Afdeling Maritieme Techniek Universiteit Gent
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Shallow Water

Ship to ship interaction

ROPES (Research On Passing Effects of Ships)

Ropes3

The Knowledge Centre has been contacted by the Antwerp Port Authority to study the effect of passing ships on moored ships in the Deurganck dock. When the largest lock in the world, the Kieldrecht lock, will officially be inaugurated in June 2016, ships will sail through the Deurganck dock to reach the Waaslandhaven. As a consequence, RoRo vessels, bulk carriers, container ships and tankers will pass moored container ships. As the width of the dock is restricted and container ship sizes still tend to increase, the passing distance is limited. Passing ships exert forces on the moored ships, which are transferred to the mooring system. It is important that the mooring lines and fenders are strong enough to cope with these forces. Moreover, the induced motions should not disturb loading and unloading operations.

Ropes4

Several passages were simulated using the dedicated software package Ropes to calculate the forces on moored vessels. Different configurations were simulated ranging from the passage of a single RoRo vessel at the centerline of the dock to the meeting of two 18000 TEU container ships in the dock, every simulation considering a moored vessel at each side of the dock. Based on existing mooring configurations and the forces predicted by Ropes, the motions of the moored vessels were calculated using the software package Vlugmoor which has specifically been developed by the Division of Maritime Technology at Ghent University for this purpose.

The numerical results were compared with PIANC guidelines with respect to acceptable ship motions and the allowable forces in the mooring lines and fenders. The results of the study, which contain recommendations for passing ships, are being communicated to the river pilots by the Antwerp Port Authority and generally appear to match the intended speed ranges the pilots have in mind for a safe passage in the given studied situations.

Cargo Transfer

Schip-schip-interactie

Applications of ship-to-ship interaction for the transfer of liquid cargoes such as oil and LNG will greatly increase in the future. It is expected that these complex operations will increasingly take place under adverse weather conditions. In order to better understand the hydrodynamic effects, which are of great importance to these manoeuvres, a research project entitled Investigating hydrodynamic aspects and control strategies for ship-to-ship operations was set up, co-ordinated by MARINTEK (Trondheim, Norway) and financially supported by the Research Council of Norway.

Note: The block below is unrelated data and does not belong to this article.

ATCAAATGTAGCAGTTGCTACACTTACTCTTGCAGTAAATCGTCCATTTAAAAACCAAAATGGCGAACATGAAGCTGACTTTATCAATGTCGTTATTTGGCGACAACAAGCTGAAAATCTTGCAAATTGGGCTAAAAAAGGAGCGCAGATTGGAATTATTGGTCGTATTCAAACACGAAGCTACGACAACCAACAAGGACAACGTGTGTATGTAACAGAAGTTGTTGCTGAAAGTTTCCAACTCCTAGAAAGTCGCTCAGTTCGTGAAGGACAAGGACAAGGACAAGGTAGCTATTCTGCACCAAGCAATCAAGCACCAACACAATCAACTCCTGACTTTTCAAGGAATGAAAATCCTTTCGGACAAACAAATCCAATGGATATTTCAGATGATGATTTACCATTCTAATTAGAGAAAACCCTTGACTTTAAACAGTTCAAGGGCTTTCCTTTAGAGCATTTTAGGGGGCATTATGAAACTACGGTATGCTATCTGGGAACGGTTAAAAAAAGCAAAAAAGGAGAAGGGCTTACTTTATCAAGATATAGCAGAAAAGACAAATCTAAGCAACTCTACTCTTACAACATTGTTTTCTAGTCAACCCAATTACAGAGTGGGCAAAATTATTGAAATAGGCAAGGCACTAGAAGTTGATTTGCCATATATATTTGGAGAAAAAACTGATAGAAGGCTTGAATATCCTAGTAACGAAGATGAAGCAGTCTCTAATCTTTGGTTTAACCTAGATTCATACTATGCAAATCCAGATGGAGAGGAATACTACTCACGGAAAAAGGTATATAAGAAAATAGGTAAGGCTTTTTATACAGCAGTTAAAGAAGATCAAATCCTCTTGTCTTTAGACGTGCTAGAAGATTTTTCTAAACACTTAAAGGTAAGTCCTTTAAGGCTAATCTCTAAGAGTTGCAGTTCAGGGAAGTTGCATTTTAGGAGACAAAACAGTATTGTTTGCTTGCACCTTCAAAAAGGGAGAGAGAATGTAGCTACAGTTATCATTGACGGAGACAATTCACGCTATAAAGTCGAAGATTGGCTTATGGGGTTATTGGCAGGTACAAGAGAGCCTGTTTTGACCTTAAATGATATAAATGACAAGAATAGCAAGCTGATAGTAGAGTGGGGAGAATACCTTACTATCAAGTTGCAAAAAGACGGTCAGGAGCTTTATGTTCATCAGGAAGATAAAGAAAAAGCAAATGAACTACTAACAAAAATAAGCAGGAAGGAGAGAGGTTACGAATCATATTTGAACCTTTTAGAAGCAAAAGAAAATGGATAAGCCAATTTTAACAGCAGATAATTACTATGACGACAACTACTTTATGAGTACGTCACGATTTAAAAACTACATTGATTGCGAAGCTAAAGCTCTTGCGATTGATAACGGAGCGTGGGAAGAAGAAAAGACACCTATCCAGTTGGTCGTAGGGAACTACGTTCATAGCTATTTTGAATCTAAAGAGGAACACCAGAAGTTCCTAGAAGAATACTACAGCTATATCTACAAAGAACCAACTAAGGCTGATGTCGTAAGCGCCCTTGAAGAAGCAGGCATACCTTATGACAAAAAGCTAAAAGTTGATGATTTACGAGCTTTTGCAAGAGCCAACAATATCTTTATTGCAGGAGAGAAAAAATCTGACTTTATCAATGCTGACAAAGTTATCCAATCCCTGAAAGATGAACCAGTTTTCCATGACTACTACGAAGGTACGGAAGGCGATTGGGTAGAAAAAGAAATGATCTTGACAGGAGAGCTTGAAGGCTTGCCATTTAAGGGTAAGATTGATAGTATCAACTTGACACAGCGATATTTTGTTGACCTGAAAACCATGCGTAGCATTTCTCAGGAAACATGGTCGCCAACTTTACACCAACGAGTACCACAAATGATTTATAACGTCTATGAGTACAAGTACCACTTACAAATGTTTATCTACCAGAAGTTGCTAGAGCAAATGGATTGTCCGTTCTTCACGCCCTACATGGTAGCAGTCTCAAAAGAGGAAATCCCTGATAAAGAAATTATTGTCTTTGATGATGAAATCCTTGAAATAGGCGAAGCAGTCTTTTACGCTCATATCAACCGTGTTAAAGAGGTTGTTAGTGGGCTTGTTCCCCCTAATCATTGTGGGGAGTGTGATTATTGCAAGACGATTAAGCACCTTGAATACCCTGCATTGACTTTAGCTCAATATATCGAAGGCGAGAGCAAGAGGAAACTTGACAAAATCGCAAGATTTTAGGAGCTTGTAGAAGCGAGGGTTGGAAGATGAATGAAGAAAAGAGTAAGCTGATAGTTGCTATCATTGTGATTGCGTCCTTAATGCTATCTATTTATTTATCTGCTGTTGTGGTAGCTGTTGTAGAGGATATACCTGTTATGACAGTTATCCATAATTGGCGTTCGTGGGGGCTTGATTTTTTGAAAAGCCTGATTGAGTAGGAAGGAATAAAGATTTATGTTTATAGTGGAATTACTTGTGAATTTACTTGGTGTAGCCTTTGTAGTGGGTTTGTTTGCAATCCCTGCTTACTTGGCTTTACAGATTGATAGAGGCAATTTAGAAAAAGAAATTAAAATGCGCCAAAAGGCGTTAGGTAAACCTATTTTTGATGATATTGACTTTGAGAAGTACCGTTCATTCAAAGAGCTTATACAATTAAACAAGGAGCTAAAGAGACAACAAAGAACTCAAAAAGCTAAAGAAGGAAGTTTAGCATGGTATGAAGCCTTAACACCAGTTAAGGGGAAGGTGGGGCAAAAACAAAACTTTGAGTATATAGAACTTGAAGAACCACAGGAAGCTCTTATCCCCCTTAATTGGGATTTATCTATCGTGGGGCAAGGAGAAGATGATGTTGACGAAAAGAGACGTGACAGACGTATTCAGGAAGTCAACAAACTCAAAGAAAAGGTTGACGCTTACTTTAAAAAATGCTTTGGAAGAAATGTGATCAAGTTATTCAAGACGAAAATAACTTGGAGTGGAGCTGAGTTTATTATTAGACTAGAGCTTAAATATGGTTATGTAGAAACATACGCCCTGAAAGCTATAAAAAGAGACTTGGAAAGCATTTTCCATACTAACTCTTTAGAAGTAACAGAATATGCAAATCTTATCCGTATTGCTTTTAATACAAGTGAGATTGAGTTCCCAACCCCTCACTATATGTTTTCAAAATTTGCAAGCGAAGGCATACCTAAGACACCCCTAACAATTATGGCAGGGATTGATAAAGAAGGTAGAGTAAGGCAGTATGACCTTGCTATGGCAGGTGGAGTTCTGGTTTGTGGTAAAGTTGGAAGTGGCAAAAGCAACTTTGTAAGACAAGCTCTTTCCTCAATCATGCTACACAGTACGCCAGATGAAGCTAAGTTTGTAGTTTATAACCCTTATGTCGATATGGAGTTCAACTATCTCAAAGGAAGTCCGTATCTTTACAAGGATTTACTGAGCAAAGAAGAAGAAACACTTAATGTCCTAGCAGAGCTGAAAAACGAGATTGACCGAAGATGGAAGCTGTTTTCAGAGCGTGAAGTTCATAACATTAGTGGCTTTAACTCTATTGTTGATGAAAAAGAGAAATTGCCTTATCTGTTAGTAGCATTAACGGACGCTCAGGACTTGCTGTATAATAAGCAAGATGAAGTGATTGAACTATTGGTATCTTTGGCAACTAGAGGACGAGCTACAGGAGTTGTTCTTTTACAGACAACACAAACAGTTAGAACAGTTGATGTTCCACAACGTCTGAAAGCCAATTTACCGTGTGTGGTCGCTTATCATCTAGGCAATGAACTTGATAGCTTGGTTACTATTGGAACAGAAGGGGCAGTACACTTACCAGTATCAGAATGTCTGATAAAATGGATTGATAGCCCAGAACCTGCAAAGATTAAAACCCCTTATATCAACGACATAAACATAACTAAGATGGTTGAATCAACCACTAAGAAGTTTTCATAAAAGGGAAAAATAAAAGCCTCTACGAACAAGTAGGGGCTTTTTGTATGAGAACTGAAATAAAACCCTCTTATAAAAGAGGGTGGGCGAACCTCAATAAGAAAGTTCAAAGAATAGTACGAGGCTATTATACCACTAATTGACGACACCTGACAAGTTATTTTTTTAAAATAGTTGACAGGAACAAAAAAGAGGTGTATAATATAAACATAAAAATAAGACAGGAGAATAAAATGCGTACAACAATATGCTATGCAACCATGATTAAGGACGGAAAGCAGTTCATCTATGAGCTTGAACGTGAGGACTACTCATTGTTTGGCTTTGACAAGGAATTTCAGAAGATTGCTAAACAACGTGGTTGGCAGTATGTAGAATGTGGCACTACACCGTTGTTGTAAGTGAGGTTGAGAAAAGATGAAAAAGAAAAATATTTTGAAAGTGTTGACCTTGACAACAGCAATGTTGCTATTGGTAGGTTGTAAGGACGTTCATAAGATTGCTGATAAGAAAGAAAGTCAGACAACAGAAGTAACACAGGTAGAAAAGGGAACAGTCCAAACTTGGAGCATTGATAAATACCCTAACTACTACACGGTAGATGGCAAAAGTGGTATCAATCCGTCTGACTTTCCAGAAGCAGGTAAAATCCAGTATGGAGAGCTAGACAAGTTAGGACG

The principal objective of this research project is that of improving the current ship-to-ship interaction training on ship manoeuvring simulators by enhancing the knowledge of the complex flows arising between vessels that sail closely to each other.

Within the scope of this research model tests have been carried out in the Towing Tank for Manoeuvres in Shallow Water. A model of an Aframax tanker was attached to the PMC of the towing tank, whilst a VLCC model was directly connected to the towing carriage. Forces, moments and displacements were accurately measured on both ship models. The water surface was monitored by three wave gauges. In May 2011 the 2nd International Conference on Ship Manoeuvring in Shallow and Confined Water with emphasis on this topic was also organised in Trondheim, Norway. A paper about the experiments and entitled "Ship to ship interaction forces during lightering operations" by Lataire et al. was presented at the conference.

Ship - Tugboat Interaction

Schip-tug-interactie

When a tugboat is close to the bow of a container ship, its dynamic behaviour and controllability will substantially change. Tests were carried out with models in the Towing Tank for Manoeuvres in Shallow Water in order to determine these effects and their interdependencies. For a clear understanding of the physical phenomena arising in the proximity of a container ship and a tugboat, the flow around the container ship and tugboat has been registered. Based on the measurements from the towing tank, a numerical model will be validated in order to improve the prediction of motion behaviour. A paper describing the experiments and entitled "Interaction forces in tug operations" by Geerts et al. was presented in May at the 2nd International Conference on Ship Manoeuvring in Shallow and Confined Water